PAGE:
Wild flowers and Mount Etna

Mid May is the perfect time to travel to Sicily to experience wildflowers. From the bus windows I observed colorful fields of flowers that I was unable to capture in photos.  I captured better images up close, but sacrificed the massing of the blooms.  So here are a couple of landscapes I took off of the internet.



Here are my photos.







The weather has been delightful.  A majority of the days have been sunny, some days with intense blue skies with no clouds at all. Temperatures have tended to be in the mid 70’s to the mid 80’s during the day. A couple of days were overcast but still with light. However, on the day that we visited Mount Etna the weather was very changeable.  At times it was overcast with dark clouds and at other times the sun poked through.  Occasionally it rained some and it was windy, at times very windy and cold.

This is how the day started out.


On the way up the mountain, we stopped at the town of Linguaglossa for a coffee break and enjoyed a demonstration of almond cookie making by the pastry chef at the cafe (and free samples.)



The buildings and pavements in this area are constructed of the volcanic rock that produced Mount Etna.



I saw a number of murals on the walls in the town that depicted Mount Edna and the agricultural abundance that the local people enjoy due to the rich soil in the area.



Mount Etna is still active and had spewed steam and smoke from one of its four craters just a couple of days before.  Rising 10,000 feet, it is the largest active volcano in Europe.  Because it lets off steam on a daily basis, it is safer than volcanos that build up pressure and then erupt violently. And when lava does flow and threatens villages, it flows at only 7 mph so that there is plenty of time for evacuation.  Also, the slowness provides the opportunity to divert streams of lava by dropping cement barriers from helicopters as well as blasting valleys to direct the flow away from villages.

As we proceeded upward we observed places where lava and rocks had descended covering portions of the landscape while leaving patches of healthy vegetation.


As we approached 6000 feet, the area was mostly barren.  At this point we had the option of taking a ride on donkeys to visit the area or of staying back.  Only three hearty souls, Charlotte included, decided to brave the elements since the weather was not nice – very windy, very cold, and misty and very moist.  I stayed back and enjoyed a cappuccino instead!  Obviously, we could not see the top of the volcano and glad we had had a peek at it the day before.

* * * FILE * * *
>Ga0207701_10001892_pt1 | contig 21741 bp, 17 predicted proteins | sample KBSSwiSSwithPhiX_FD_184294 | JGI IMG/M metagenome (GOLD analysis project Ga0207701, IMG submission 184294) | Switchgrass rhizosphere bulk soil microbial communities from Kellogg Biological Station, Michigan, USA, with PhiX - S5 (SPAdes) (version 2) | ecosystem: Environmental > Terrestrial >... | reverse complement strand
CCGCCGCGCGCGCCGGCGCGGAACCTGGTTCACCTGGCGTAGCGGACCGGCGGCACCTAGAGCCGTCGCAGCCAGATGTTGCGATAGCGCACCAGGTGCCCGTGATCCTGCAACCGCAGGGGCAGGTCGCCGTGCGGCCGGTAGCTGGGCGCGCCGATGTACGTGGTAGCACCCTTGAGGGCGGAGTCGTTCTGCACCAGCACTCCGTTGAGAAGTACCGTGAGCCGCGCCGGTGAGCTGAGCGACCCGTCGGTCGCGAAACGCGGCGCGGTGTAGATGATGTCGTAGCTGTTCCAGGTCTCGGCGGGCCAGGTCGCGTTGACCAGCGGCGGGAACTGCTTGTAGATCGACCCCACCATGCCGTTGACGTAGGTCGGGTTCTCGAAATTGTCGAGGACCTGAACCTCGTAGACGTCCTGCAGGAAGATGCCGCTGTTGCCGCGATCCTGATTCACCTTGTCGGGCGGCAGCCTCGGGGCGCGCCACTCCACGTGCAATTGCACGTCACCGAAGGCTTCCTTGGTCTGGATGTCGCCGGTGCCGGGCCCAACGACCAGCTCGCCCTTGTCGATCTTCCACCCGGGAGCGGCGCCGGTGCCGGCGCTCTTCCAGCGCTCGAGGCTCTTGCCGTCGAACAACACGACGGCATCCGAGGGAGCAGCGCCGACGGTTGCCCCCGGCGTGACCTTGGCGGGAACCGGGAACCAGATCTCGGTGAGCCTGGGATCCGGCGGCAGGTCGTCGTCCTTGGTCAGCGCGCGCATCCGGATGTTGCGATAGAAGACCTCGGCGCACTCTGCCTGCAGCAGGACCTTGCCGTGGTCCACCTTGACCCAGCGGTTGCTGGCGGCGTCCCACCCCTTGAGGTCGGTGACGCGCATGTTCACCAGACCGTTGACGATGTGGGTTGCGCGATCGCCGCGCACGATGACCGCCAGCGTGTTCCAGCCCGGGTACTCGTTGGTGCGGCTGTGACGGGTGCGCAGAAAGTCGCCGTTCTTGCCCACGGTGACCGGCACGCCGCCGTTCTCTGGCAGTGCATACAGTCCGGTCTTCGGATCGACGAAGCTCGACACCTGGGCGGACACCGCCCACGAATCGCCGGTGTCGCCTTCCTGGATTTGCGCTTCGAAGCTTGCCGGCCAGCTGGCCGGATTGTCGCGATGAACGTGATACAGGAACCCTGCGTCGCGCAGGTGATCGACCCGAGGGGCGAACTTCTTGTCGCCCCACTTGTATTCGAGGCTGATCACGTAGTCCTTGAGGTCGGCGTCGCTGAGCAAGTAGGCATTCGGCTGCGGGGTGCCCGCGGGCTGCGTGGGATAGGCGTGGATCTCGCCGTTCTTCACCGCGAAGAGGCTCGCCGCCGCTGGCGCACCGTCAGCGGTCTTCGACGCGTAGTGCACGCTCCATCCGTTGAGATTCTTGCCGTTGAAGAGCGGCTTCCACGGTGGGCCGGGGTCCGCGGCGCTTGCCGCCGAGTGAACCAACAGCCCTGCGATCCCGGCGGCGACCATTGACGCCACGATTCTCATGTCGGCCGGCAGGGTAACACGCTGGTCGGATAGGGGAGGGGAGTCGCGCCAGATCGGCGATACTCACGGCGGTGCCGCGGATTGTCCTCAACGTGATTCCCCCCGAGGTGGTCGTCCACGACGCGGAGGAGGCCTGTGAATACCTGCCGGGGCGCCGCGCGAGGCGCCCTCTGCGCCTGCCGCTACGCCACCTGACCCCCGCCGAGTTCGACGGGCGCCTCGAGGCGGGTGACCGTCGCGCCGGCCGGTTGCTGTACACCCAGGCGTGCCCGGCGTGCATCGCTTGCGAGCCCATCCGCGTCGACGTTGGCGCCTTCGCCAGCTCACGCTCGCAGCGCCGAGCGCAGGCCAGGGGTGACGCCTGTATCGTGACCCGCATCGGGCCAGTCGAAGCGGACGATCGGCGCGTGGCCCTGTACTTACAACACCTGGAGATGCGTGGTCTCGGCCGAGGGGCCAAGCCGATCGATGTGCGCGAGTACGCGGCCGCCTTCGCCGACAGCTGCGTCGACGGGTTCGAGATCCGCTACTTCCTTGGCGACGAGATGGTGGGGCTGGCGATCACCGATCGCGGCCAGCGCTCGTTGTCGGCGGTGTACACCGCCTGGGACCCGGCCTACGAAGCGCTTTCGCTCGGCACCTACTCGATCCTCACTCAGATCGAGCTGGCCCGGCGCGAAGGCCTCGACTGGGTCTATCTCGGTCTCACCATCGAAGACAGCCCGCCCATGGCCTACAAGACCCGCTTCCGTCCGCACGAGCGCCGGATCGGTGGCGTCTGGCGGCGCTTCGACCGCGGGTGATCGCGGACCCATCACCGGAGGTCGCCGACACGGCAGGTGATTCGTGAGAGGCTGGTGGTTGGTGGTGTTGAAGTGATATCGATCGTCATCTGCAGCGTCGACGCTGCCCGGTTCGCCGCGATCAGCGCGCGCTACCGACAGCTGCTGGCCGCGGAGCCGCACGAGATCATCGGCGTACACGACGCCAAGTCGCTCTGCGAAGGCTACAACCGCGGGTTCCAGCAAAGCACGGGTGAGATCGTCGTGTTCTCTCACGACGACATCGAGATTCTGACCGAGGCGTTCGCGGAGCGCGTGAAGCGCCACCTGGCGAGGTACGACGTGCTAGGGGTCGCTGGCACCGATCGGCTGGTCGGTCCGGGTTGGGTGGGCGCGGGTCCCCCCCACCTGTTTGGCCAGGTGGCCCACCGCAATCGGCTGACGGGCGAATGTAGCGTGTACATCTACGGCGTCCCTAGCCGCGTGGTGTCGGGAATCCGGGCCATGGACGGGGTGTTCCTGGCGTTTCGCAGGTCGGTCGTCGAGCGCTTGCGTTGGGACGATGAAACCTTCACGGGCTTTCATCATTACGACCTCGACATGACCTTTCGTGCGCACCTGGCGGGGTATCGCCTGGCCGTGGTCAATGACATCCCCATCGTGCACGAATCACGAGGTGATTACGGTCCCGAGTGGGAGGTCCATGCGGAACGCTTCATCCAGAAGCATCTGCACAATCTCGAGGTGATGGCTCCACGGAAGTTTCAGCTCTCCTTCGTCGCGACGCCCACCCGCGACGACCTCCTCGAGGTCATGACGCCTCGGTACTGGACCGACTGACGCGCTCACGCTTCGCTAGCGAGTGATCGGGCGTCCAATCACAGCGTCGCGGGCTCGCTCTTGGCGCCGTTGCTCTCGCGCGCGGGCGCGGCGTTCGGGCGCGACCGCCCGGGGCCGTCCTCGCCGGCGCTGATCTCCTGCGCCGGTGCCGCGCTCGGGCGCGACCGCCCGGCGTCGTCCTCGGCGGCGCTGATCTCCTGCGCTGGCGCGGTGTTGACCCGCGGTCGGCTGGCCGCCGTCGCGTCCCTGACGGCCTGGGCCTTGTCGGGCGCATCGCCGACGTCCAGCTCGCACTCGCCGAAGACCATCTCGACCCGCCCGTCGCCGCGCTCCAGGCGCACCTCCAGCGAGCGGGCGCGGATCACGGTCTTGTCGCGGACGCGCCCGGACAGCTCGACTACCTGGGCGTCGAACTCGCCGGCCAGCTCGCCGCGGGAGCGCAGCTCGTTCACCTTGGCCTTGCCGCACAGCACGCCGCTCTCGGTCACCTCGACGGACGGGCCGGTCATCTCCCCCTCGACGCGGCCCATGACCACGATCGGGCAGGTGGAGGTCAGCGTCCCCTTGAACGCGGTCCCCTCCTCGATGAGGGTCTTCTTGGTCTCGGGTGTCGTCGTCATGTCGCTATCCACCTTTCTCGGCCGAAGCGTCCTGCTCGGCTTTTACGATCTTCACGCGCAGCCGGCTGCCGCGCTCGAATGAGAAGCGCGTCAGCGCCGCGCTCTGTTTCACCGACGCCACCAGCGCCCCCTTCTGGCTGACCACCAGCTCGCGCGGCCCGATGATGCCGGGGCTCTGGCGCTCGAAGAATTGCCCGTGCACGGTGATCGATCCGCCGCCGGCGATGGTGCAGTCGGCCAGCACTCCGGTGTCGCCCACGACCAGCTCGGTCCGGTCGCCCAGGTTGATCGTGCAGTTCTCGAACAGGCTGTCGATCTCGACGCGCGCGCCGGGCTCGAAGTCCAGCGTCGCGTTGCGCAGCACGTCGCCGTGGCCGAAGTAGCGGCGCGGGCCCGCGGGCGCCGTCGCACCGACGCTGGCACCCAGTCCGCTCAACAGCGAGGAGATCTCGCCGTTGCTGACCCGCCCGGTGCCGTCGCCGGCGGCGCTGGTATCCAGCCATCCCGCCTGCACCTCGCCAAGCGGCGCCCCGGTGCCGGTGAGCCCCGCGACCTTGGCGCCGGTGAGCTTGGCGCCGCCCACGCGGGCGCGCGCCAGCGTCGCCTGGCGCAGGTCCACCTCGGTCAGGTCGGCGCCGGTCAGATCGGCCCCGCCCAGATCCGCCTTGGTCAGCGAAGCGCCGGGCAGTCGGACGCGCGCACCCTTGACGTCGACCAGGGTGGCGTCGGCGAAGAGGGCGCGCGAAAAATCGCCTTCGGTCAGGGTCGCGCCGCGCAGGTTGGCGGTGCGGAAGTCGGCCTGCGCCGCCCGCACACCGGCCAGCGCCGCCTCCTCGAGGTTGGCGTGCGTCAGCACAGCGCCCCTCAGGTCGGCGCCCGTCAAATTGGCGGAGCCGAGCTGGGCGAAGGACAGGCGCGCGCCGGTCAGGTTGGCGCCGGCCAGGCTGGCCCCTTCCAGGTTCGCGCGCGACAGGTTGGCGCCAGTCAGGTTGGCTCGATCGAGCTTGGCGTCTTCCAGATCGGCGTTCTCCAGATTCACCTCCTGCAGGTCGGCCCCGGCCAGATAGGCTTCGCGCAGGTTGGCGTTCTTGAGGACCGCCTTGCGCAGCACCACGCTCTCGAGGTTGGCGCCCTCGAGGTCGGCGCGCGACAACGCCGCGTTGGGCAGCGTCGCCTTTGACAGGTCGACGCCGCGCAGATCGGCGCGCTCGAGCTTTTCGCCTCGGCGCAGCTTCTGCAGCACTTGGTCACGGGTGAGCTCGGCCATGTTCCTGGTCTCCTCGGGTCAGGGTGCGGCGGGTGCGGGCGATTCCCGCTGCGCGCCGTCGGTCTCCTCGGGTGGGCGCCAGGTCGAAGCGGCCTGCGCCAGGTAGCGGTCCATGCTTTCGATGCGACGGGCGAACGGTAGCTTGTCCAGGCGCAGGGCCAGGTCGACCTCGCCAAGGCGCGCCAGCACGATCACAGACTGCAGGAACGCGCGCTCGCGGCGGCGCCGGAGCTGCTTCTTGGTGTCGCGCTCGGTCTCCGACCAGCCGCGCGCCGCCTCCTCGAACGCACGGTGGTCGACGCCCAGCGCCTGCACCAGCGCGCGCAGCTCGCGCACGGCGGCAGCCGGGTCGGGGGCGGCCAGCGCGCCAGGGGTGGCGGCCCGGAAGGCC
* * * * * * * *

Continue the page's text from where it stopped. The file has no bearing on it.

The stables for the donkeys at one time were a ski lodge and restaurant that were destroyed by lava some years ago.



On our way to lunch we visited a local cemetery where our local guide, Santino, showed us the tombs of his parents and grandparents.  Family is a huge thing in Sicily and parents today are saddened when their children move away, often to other countries,  because they are unable to get jobs in Sicily where unemployment is over 30%.


We were jubilantly greeted by Santino’s wife, Serefina, and invited to have lunch in a building on their property that at one time was used for making wine.  Serefina started the meal with soup, which we were happy to enjoy on such a raw day!  Not only was Serefina a terrific cook, she was also a “hot ticket” who sang and joked with us without a word of English.  It was much fun!

The X in the photo is where stomping on the grapes took place when it was used as a winery.


This the first of TWO cakes that Doreen received on her birthday and which she shared with us.  Italian birthday cakes have multiple layers of cake and filling and are iced with whipped cream. Yum! And it was served with Prosecco. More about food in my next post.



One more post to come.


4 thoughts on “Wild flowers and Mount Etna

  1. Susan Senior

    I’ve enjoyed reading your post as we are going to Sicily in mid May. I am particularly interested to know on which bus routes you saw the wild flowers? We will be staying north of Catonia but we’re hoping to travel around by bus to see the flowers.
    Many thanks

    1. JWH Post author

      I did not see your query until today. If by any chance you postponed your trip, the wildflowers were very abundant near Segesta, south of Palermo.


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